I had to wait for the "career crew" to get off their asses and get their head in the game and that bothered me ever since. Luckily, Kevin Welsh was a man who understood and had a high regard for safety, so he learned a lesson but I doubt the other guys did.
When I was on Glenwood, I asked Tony Mascaloni, a wanna be career firefighter how many uses for O2 he could come up with, as part of a training drill. His answer was 6, and I could come up with at least 9, NON standard uses. The bottom line is they think they are "too good" at their jobs, and have a hard time accepting new methods or training. Francis Brannigan came to our Station once, and preached "Back to the Basics"....
I think we as firefighters, need TO start gettting our heads out of our rear ends and learn to pay attention on EACH and EVERY alarm, no matter what it IS.
I feel very bad Brian got killed, but it could have been ME. It sickens me to think the Homewood and Glenwood Fire Departments took (at least for me in 1998) a "I'm better then anyone else" attitude, and seems to be a suffering problem for the Suburban IL Departments who try to "be as good as Chicago"...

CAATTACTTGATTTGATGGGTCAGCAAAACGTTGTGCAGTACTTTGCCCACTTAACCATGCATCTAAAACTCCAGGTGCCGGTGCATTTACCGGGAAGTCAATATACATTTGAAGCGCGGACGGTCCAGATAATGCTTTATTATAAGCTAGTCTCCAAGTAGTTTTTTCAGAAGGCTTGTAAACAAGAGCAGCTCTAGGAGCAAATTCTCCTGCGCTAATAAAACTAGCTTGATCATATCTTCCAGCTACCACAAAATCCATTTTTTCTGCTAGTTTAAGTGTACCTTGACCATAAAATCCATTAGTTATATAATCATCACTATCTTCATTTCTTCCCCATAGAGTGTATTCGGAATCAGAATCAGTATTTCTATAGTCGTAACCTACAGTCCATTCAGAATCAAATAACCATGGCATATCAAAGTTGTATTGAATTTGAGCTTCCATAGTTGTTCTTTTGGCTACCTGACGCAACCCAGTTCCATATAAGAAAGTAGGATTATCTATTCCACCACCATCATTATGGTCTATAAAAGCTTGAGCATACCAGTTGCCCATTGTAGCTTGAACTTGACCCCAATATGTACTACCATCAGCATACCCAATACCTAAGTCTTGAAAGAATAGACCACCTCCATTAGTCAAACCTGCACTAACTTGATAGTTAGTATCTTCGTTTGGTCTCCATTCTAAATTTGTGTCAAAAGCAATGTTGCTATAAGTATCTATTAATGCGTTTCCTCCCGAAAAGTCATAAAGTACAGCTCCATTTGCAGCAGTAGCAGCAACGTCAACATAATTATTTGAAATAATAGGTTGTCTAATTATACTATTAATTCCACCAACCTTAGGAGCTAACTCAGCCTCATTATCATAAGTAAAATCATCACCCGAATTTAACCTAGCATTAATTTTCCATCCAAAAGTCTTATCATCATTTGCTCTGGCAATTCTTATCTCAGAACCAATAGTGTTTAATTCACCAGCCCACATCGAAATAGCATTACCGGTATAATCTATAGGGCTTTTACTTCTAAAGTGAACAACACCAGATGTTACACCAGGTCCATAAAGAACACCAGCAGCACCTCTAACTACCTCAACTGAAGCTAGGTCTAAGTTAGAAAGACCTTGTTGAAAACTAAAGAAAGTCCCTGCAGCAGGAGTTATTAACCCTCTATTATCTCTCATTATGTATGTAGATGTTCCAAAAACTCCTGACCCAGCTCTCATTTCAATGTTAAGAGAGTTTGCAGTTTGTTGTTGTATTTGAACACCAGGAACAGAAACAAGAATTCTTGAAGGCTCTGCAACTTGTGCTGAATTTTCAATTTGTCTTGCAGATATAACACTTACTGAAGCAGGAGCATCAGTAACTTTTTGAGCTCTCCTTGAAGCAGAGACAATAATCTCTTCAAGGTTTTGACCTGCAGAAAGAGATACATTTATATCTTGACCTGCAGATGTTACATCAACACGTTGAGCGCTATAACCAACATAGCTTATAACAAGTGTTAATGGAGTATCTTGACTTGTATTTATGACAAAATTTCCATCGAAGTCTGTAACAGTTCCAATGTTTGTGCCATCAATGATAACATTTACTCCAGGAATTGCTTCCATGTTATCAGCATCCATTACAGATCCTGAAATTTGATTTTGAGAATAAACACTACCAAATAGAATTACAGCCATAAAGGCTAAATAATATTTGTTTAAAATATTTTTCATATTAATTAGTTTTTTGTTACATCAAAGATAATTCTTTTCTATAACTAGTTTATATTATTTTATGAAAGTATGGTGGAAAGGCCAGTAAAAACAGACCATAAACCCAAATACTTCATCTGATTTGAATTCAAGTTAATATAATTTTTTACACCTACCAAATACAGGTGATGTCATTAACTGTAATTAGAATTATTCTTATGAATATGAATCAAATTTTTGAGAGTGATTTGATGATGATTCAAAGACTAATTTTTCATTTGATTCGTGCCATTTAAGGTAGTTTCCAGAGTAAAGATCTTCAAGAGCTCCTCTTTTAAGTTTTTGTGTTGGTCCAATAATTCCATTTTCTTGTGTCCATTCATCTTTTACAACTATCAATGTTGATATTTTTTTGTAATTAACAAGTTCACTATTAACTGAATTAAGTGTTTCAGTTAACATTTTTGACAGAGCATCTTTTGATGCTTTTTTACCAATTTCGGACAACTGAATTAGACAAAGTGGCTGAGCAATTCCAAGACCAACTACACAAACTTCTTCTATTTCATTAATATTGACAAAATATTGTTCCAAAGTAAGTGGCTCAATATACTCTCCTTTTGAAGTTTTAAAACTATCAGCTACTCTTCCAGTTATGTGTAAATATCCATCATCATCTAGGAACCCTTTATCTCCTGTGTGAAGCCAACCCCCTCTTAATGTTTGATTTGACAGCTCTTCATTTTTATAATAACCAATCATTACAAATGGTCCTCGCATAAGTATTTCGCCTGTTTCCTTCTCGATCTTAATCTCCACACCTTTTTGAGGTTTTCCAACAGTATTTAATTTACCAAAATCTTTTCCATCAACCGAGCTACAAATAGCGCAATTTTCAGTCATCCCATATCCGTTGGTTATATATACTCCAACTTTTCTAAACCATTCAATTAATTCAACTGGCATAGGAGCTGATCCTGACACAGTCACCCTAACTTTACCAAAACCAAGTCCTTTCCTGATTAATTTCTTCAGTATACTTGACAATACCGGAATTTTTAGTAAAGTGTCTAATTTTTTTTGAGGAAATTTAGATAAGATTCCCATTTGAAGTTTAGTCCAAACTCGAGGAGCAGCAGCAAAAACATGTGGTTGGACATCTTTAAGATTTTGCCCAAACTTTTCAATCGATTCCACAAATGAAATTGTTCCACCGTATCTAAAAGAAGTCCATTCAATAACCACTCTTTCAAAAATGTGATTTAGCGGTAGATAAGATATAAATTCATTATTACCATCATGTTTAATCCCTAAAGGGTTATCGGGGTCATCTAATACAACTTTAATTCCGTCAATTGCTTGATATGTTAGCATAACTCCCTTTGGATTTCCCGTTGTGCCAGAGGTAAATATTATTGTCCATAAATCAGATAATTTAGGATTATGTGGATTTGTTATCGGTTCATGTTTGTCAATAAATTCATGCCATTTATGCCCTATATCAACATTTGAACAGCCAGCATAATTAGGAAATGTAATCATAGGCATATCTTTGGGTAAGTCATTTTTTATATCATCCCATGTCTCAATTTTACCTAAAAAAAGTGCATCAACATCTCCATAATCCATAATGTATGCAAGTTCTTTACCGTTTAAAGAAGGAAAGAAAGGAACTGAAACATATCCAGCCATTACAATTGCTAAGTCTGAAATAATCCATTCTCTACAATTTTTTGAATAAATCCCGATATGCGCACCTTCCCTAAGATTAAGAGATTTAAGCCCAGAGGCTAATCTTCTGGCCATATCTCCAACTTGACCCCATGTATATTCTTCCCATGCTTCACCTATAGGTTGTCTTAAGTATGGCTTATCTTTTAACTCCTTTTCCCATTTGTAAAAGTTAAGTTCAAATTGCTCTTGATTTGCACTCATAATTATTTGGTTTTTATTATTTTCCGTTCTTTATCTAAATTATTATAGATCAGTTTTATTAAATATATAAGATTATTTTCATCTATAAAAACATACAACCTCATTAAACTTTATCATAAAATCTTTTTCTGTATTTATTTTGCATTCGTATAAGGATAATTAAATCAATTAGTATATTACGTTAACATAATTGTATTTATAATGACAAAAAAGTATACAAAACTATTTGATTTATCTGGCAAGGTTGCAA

I hope this death is a wake up call for ALL of us in the Fire Service to start doing our jobs BETTER, not only for those we claim to serve and protect, but also to keep us FOCUSED so we CAN do our jobs SAFELY.
Being a firefighter is NOT a right, it's a PRIVILEGE... We need to remember that.
Scott Moran is a good firefighter, but with all the attitude I've seen on Homewood I'm not surprised for the official report, it just reinforces that me getting out of there when I did was probably the best decision I ever made, granted I miss the IL Fire Departments very much. I had many friends there.
California is the place to be ! ;)

"We are very proud of it but our over aggressive behavior has finally caught up with us."

Truly profound.